I beleive that one of the mandates of the SAA to try to minimize the the existence of the second type—not because they aren’t necessarily good, but only because of the misrepresentation of the name “Suzuki method”. The first type can’t necessarily be bad, because anyone who appreciates and follows Suzuki philosophy in their development as an educator would be what Dr. Suzuki wanted. Many of us need the formal training, and many parents need the assurance of this—hence the registered training courses leading to certification under the SAA. But there can be some high quality teachers out there who teach according to Suzuki method with little or no formal certification. (Before anyone shudders at this, just consider many of the “older school” Suzuki teachers from the 1970s who taught before the certifcation requirement existed.)

Just make sure that you ask the right questions and are satisfied the the quality of instruction is good in the school program.

said: Jan 26, 2010
 4 posts

Thanks for the thoughts. My mother (grandma…who is the one renting the cello for his lessons) has suggested paying for private lessons outside of the school system if I didn’t feel the present teacher was truely a suzuki teacher. But my son seems to be progressing well and she’s a very adaptable teacher who seems to be following the philosophy. I often hear…hey if your getting him to practice, it works for me…as long as he continues to learn, progress and enjoy himself. SO we’ll stay put for now.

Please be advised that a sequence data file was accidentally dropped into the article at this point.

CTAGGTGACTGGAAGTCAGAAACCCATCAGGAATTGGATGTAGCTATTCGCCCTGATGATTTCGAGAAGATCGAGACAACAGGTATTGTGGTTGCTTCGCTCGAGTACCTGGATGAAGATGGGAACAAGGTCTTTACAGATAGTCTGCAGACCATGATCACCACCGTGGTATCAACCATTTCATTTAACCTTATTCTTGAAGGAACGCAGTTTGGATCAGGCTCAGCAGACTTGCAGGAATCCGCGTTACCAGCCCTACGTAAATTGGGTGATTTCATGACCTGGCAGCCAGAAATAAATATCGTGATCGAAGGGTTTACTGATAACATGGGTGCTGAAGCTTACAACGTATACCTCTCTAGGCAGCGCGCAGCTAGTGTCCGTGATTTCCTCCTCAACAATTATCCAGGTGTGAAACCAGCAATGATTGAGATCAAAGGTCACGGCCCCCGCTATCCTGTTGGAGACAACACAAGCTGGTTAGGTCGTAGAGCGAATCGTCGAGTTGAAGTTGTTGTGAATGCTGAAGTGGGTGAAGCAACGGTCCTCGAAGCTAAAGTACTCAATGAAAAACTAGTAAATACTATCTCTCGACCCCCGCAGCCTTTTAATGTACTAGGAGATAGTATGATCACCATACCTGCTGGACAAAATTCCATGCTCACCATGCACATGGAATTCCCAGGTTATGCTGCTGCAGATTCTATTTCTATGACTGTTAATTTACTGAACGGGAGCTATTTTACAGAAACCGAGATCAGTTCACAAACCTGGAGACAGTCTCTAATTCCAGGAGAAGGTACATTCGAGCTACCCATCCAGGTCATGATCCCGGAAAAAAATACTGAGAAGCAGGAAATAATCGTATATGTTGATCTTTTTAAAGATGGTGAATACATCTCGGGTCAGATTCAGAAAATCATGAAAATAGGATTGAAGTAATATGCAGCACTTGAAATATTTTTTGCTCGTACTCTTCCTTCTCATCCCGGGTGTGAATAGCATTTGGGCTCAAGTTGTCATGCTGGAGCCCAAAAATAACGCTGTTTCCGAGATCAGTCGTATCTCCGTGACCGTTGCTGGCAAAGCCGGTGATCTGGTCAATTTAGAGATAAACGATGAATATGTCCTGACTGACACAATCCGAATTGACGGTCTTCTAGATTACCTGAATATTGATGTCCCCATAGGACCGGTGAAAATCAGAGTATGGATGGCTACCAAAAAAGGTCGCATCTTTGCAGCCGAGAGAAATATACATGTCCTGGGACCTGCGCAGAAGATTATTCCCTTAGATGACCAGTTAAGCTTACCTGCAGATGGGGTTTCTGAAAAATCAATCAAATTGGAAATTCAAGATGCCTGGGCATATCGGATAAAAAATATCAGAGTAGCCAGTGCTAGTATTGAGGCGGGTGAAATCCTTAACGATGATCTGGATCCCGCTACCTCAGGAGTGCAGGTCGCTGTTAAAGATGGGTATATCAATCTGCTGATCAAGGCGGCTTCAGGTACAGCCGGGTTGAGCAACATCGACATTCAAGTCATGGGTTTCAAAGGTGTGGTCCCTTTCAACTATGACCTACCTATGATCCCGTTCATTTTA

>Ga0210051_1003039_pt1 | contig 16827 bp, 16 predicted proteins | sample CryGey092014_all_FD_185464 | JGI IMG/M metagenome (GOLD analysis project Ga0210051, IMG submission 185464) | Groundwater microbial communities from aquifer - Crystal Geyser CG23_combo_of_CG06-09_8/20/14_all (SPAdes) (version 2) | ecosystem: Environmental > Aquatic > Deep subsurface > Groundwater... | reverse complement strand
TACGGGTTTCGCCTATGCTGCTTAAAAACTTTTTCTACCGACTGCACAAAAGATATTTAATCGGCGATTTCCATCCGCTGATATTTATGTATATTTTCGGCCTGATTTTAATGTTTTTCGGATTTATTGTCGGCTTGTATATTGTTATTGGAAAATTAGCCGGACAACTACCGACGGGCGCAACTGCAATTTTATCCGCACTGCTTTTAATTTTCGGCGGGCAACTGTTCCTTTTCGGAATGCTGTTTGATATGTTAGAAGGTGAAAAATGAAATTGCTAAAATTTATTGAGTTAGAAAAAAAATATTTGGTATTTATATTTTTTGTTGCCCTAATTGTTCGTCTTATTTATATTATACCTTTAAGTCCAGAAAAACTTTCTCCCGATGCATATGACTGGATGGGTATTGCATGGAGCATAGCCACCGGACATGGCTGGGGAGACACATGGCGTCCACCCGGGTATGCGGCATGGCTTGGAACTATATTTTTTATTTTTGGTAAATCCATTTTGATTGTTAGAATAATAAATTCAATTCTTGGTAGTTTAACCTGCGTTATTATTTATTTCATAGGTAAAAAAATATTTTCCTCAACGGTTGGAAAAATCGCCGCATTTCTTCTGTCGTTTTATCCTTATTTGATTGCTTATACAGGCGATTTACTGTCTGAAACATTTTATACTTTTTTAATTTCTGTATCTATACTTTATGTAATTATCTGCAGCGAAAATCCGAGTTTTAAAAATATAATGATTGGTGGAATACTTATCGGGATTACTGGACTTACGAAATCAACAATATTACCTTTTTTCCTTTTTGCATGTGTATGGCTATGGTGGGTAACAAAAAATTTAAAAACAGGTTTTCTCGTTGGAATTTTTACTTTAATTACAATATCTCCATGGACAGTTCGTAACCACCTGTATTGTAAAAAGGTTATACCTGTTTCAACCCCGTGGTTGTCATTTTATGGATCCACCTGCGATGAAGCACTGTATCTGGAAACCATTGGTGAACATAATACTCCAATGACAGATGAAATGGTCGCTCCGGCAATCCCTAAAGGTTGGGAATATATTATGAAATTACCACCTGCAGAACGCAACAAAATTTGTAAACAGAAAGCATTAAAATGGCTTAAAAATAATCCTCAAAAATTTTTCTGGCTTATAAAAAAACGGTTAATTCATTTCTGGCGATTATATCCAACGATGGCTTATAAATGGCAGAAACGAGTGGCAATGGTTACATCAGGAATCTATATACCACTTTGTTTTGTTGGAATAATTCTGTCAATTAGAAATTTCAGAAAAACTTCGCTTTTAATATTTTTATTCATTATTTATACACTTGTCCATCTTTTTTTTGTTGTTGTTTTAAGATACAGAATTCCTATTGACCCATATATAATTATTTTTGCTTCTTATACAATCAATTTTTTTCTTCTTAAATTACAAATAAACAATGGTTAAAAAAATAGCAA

Thanks again.

Lisa Hansen said: Apr 11, 2010
Lisa Hansen
Suzuki Association Member
21 posts

I might be incorrect, but it is my understanding that official Suzuki teacher trainers are the only people who are “certified.” Teachers can “register” their Suzuki training with the national Suzuki Association, but there is no process that “certifies” Suzuki teachers.

Jennifer Visick said: Apr 14, 2010
Jennifer VisickForum Moderator
Suzuki Association Member
Viola, Suzuki in the Schools, Violin
998 posts

Yes, that’s a matter of semantics or diction that the SAA seems to think is very important. I think what they’re trying to shy away from is the idea that SAA trained teachers have been tested and examined in some way. They will often point out that “registering” a course with them merely means you were present in the class, not that you actually understood anything or got anything out of it.

This obsession with “registered, NOT certified” is only understandable if they’re planning to have certification sometime in the future which has different requirements from merely “registering” a course.

Actually now that I think about it, there is a (new) certificate program whose inductees will, presumably, be able to be called “certified”… since the SAA is, uh, giving them certificates.

You must log in to post comments.

A note about the discussion forum: Public discussion forum posts are viewable by anyone. Anyone can read the forums, but you must create an account with your email address to post. Private forums are viewable by anyone that is a part of that private forum's group. Discussion forum posts are the opinion of the poster and do not constitute endorsement by or official position of the Suzuki Association of the Americas, Inc.

Please do not use the discussion forums to advertise products or services